1 dead, 1 hurt in rowhouse blaze

Southeast Baltimore fire contained to one room

woman in critical condition


A one-room fire in a Southeast Baltimore rowhouse left a man dead and a woman in critical condition yesterday afternoon, fire officials said.

Firefighters responding to an alarm just before 2 p.m. found smoke coming from the second floor of the two-story home in the 400 block of Elrino St., off Eastern Avenue. The fire was contained in the room and did not spread to neighboring rowhouses.

One man, whom fire officials refused to identify, was pronounced dead at the scene. The injured woman was taken to the burn center at the nearby Johns Hopkins Bayview Medical Center, where she was listed in critical condition.

Neighbors said the dead man was the 51-year-old resident of the apartment and described the woman as his 70-year-old companion.

Yesterday's fatality marks the city's third weekend death in residential fires. Early Friday, a blaze in a West Baltimore apartment complex - which police and fire officials call arson - left two dead and displaced more than two dozen residents. Police and fire official would not release additional details about that fire, the unidentified man who died with Thomasine Evans or any suspects.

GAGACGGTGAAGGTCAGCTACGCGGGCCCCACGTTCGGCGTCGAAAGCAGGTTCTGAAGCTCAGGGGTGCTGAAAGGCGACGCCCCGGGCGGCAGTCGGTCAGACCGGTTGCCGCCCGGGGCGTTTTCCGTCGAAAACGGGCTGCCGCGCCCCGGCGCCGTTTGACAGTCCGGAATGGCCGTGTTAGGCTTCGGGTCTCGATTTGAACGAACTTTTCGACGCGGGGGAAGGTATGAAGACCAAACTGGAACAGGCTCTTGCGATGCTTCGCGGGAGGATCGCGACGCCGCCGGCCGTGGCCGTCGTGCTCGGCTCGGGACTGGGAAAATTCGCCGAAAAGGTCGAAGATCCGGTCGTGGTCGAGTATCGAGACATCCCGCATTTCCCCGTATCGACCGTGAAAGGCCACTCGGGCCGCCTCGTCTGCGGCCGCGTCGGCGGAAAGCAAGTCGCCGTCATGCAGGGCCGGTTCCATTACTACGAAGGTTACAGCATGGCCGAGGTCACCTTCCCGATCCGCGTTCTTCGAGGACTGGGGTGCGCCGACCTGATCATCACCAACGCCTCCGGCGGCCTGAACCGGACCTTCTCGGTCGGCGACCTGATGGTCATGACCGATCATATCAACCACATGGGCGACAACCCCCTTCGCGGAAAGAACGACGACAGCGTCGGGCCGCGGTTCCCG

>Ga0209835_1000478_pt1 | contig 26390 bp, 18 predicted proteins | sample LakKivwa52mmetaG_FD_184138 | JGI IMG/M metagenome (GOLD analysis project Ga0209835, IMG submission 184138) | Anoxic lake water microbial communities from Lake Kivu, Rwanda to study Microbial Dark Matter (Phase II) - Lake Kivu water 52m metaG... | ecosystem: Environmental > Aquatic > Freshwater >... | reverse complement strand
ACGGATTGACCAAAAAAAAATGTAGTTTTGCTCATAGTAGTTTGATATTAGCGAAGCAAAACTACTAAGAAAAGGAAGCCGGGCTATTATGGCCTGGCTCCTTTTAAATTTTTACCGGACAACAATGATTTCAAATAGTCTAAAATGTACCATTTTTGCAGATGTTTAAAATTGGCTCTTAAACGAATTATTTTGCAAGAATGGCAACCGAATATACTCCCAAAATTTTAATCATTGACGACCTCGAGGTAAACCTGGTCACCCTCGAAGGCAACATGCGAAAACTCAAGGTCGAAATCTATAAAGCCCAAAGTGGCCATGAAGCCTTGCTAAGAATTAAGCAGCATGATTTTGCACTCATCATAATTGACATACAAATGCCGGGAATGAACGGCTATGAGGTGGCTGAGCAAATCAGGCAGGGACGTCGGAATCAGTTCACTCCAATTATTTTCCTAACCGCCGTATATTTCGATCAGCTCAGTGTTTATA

In yesterday's blaze, both victims were found in the single room that burned. Fire Department spokesman Kevin Cartwright said a one-room fire could easily be lethal for someone who inhaled fumes and smoke.

"When someone is overcome by heavy smoke from combustible materials, one gasp of air is enough to become asphyxiated," he said. "The lungs can't filter those toxic particles. You take one gasp, then another, and it renders you lifeless because of the heat and fire of the environment."

Sharon Myers, 68, who lives next door, said she noticed the fire when smoke set off the alarm in her home. She went outside and found another neighbor yelling the name of the dead man. He told her he had summoned help.

By 5 p.m., firefighters were emptying the contents of the scorched room, heaving charred furniture, clothes and a television off a first-floor roof onto the front lawn.


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